I don’t imagine such a school will well prepare my child for life after 2030, and that’s why I’ve started a new school in the Netherlands with several others, for my daughter and countless other children born and growing up in a world of tablets and smartphones. In tribute to Apple’s co-founder, we named it the Steve Jobs School. Given the Dutch constitution, the school is paid for with public money; parents don’t pay anything.

The school became an overnight success.

Already, 35 public schools in the Netherlands are now using this school model. Tech Insider chose our school as one of the 13 Most Innovative Schools in the World. There is great interest worldwide; South Africa and Spain have begun replicating this model with further talks happening in more than 10 other countries.

In creating this school, we’ve learned something that should be a major warning to anyone who is interested in using edtech in schools:

So long as your students are organized into age-based groups as has always been done, the best technology will deliver little return with respect to a personalized approach. It’s like trying to ice skate on grass.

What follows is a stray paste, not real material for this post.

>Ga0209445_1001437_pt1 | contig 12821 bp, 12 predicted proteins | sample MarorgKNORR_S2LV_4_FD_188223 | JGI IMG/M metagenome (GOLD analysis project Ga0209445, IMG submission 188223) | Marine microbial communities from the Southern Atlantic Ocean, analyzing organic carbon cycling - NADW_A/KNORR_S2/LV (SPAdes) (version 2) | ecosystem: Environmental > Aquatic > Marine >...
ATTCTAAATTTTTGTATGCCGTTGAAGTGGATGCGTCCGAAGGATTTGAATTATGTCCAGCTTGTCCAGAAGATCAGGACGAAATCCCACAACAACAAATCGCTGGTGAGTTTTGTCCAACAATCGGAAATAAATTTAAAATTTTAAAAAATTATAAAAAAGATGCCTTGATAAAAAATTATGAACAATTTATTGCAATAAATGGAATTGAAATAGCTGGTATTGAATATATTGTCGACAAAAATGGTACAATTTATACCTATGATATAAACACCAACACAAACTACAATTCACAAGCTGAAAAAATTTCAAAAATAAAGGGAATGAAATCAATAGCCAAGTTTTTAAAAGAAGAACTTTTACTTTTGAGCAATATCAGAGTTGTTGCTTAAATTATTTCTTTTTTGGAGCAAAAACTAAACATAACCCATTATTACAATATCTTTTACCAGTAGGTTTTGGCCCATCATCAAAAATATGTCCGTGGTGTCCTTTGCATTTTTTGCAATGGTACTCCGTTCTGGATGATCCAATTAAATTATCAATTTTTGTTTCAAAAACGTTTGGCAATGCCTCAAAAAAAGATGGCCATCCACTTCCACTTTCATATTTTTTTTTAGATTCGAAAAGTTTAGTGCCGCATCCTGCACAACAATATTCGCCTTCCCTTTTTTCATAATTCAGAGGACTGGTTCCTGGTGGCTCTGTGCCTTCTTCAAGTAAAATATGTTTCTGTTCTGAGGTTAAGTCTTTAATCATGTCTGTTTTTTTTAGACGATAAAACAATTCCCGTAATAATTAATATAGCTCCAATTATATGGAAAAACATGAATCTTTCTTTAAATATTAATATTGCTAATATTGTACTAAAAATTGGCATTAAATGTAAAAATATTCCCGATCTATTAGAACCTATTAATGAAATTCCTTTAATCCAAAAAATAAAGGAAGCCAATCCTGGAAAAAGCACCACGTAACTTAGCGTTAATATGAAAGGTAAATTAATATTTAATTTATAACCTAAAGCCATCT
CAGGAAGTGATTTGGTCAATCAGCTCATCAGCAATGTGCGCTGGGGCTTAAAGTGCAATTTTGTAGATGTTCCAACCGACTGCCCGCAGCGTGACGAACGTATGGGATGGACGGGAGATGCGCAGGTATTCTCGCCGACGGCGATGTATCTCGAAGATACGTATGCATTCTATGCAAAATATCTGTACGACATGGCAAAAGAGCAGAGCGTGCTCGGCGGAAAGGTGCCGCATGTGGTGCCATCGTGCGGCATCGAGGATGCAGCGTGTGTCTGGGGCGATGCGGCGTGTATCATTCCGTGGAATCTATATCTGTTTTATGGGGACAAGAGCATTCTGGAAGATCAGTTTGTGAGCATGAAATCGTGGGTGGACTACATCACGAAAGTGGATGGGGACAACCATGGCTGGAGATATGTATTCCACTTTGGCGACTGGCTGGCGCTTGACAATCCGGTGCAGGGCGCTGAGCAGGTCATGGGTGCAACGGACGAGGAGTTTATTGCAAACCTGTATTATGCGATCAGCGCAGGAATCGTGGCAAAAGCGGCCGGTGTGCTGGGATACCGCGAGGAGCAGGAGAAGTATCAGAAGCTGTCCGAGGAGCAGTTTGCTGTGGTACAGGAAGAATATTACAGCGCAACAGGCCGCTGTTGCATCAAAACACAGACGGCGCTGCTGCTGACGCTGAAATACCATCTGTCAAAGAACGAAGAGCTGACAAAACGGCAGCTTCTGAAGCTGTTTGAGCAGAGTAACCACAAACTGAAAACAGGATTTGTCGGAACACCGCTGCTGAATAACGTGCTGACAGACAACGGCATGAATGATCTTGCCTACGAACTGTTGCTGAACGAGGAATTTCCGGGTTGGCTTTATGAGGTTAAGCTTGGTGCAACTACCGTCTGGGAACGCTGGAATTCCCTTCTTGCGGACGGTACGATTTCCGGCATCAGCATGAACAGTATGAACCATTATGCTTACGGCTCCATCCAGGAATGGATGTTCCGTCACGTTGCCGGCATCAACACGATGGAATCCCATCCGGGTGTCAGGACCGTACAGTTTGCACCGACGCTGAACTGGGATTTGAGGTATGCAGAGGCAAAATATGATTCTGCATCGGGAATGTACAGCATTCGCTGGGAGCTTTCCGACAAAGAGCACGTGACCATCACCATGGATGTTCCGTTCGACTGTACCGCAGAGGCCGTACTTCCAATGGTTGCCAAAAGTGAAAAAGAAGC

The essence of personalized learning is that a student, for each subject area or topic, develops at his or her own speed without limitation from any peer group. The way it has been, the better ones are curbed, and the slower ones can’t keep up—a considerable problem for both students and teachers.

We’ve broken the old model through clever use of technology and a smart structure. We reinvented the elementary school. Our model offers ample space for those personalized developments, some with and some without technology, and of course gives much attention to 21st-century skills and social-emotional development.